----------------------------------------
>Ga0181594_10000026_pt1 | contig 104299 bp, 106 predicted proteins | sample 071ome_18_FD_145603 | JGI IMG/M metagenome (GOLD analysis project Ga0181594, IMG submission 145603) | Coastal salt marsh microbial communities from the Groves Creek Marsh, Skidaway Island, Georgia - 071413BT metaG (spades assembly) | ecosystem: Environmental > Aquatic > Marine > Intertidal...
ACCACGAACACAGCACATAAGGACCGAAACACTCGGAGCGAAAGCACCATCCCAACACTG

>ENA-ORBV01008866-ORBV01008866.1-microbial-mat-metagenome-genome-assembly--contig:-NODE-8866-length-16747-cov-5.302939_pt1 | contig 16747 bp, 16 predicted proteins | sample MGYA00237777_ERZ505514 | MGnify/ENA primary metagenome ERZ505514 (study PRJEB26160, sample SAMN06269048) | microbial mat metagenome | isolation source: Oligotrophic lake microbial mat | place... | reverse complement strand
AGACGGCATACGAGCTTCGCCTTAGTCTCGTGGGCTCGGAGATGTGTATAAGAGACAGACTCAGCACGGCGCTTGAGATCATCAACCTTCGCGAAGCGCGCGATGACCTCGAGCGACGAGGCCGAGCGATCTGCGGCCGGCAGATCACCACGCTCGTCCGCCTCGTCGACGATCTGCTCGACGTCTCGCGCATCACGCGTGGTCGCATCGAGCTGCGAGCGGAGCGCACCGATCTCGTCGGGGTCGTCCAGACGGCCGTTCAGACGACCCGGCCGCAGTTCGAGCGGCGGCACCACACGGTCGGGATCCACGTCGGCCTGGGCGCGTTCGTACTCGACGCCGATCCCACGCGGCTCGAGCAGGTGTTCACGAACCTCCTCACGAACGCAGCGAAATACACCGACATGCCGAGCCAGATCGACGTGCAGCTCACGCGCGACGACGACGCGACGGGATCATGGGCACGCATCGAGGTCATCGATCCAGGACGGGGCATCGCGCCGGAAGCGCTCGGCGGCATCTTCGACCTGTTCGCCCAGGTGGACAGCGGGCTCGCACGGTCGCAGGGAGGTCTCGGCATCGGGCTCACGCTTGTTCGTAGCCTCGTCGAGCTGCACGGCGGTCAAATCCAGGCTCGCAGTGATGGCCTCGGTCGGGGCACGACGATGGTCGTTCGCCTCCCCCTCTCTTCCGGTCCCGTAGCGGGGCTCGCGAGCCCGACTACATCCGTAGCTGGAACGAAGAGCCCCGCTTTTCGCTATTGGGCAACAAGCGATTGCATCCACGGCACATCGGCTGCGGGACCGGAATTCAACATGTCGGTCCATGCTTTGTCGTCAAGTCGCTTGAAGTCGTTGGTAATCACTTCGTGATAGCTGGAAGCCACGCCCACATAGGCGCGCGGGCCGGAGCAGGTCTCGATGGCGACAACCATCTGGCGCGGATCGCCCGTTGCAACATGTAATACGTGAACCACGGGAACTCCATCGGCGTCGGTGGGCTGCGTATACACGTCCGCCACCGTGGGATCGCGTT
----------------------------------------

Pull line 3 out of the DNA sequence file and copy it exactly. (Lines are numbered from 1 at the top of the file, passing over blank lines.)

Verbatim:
>ENA-ORBV01008866-ORBV01008866.1-microbial-mat-metagenome-genome-assembly--contig:-NODE-8866-length-16747-cov-5.302939_pt1 | contig 16747 bp, 16 predicted proteins | sample MGYA00237777_ERZ505514 | MGnify/ENA primary metagenome ERZ505514 (study PRJEB26160, sample SAMN06269048) | microbial mat metagenome | isolation source: Oligotrophic lake microbial mat | place... | reverse complement strand